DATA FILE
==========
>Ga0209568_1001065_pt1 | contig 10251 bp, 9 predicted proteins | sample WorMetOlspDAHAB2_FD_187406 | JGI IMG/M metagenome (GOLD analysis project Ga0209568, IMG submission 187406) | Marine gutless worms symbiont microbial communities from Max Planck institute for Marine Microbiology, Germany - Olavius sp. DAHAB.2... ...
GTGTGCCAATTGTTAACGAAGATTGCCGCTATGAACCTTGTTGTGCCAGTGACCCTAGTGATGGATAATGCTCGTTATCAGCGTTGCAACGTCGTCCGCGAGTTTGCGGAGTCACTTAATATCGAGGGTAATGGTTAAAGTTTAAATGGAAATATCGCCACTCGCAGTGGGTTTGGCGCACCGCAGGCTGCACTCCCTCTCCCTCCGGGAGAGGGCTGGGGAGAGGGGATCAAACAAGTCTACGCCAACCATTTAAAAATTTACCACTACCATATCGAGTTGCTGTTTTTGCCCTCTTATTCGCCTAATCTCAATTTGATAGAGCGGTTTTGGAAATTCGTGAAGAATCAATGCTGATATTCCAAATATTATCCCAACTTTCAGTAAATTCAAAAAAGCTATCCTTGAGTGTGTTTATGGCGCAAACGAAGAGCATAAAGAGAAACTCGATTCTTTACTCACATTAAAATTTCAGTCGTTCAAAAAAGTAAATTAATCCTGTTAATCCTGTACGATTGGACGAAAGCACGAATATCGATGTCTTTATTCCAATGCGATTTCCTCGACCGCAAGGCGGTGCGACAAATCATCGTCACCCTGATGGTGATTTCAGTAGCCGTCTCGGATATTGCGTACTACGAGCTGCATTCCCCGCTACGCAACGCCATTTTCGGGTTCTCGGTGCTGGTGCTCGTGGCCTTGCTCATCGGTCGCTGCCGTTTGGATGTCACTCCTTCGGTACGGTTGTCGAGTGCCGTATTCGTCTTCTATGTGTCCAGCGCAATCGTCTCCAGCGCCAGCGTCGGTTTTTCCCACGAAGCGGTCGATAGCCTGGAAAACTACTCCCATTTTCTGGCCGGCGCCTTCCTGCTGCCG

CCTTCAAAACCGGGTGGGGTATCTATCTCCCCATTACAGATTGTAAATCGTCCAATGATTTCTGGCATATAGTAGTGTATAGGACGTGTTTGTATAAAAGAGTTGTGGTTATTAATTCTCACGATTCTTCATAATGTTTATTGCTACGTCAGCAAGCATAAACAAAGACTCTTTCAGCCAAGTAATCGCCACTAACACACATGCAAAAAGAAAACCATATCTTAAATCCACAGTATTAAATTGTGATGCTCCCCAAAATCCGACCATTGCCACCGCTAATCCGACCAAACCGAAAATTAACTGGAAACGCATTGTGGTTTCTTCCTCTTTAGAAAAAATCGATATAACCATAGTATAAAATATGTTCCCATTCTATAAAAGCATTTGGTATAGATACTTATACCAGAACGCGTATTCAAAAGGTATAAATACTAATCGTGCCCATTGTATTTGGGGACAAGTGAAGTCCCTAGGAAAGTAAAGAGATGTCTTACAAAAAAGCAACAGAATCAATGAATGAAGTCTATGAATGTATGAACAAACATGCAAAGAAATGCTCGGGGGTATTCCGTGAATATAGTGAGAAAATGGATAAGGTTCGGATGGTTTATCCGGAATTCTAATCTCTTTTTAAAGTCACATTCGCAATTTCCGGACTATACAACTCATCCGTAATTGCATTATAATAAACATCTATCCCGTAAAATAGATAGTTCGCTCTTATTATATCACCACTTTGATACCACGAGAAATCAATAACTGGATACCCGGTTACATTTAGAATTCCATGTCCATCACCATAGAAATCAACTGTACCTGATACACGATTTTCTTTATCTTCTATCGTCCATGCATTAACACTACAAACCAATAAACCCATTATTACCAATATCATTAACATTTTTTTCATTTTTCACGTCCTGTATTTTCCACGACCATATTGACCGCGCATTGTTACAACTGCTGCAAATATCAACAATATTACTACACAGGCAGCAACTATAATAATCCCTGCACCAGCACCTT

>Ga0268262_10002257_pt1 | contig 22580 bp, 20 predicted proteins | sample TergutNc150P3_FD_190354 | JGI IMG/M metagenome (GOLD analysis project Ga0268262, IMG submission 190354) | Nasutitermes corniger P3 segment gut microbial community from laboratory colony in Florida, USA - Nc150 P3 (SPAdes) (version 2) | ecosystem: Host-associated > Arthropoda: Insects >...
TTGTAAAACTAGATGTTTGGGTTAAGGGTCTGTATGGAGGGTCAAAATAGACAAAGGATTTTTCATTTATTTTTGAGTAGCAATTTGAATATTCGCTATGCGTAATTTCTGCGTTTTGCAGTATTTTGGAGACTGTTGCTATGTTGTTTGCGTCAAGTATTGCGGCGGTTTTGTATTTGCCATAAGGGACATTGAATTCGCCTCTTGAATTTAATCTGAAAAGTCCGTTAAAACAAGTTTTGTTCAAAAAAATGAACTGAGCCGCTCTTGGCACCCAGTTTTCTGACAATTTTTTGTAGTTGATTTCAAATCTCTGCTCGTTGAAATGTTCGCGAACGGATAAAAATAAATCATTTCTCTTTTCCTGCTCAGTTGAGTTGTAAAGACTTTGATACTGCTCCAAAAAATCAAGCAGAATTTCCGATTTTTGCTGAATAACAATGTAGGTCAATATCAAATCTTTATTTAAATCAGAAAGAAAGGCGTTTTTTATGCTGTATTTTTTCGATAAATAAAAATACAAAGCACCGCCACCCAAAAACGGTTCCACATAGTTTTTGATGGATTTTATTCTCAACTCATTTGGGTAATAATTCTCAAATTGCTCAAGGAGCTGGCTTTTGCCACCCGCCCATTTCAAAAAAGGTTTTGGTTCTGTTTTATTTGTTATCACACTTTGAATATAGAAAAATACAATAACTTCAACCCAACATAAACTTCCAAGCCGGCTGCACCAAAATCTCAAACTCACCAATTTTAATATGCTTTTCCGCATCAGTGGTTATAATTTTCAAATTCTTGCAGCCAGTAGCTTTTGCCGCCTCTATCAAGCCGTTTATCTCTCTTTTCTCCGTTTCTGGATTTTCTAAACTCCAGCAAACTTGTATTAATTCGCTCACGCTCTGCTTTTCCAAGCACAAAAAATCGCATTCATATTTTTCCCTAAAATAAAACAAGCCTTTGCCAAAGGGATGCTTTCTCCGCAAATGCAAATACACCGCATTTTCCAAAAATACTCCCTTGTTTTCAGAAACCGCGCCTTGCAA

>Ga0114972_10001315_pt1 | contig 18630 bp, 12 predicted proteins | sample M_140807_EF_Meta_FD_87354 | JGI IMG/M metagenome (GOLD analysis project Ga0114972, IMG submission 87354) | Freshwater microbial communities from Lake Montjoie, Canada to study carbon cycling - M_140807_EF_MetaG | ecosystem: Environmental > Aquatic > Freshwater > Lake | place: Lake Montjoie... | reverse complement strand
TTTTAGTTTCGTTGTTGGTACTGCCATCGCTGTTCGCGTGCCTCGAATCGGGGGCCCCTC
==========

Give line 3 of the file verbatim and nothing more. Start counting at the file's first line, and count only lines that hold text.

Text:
CCTTCAAAACCGGGTGGGGTATCTATCTCCCCATTACAGATTGTAAATCGTCCAATGATTTCTGGCATATAGTAGTGTATAGGACGTGTTTGTATAAAAGAGTTGTGGTTATTAATTCTCACGATTCTTCATAATGTTTATTGCTACGTCAGCAAGCATAAACAAAGACTCTTTCAGCCAAGTAATCGCCACTAACACACATGCAAAAAGAAAACCATATCTTAAATCCACAGTATTAAATTGTGATGCTCCCCAAAATCCGACCATTGCCACCGCTAATCCGACCAAACCGAAAATTAACTGGAAACGCATTGTGGTTTCTTCCTCTTTAGAAAAAATCGATATAACCATAGTATAAAATATGTTCCCATTCTATAAAAGCATTTGGTATAGATACTTATACCAGAACGCGTATTCAAAAGGTATAAATACTAATCGTGCCCATTGTATTTGGGGACAAGTGAAGTCCCTAGGAAAGTAAAGAGATGTCTTACAAAAAAGCAACAGAATCAATGAATGAAGTCTATGAATGTATGAACAAACATGCAAAGAAATGCTCGGGGGTATTCCGTGAATATAGTGAGAAAATGGATAAGGTTCGGATGGTTTATCCGGAATTCTAATCTCTTTTTAAAGTCACATTCGCAATTTCCGGACTATACAACTCATCCGTAATTGCATTATAATAAACATCTATCCCGTAAAATAGATAGTTCGCTCTTATTATATCACCACTTTGATACCACGAGAAATCAATAACTGGATACCCGGTTACATTTAGAATTCCATGTCCATCACCATAGAAATCAACTGTACCTGATACACGATTTTCTTTATCTTCTATCGTCCATGCATTAACACTACAAACCAATAAACCCATTATTACCAATATCATTAACATTTTTTTCATTTTTCACGTCCTGTATTTTCCACGACCATATTGACCGCGCATTGTTACAACTGCTGCAAATATCAACAATATTACTACACAGGCAGCAACTATAATAATCCCTGCACCAGCACCTT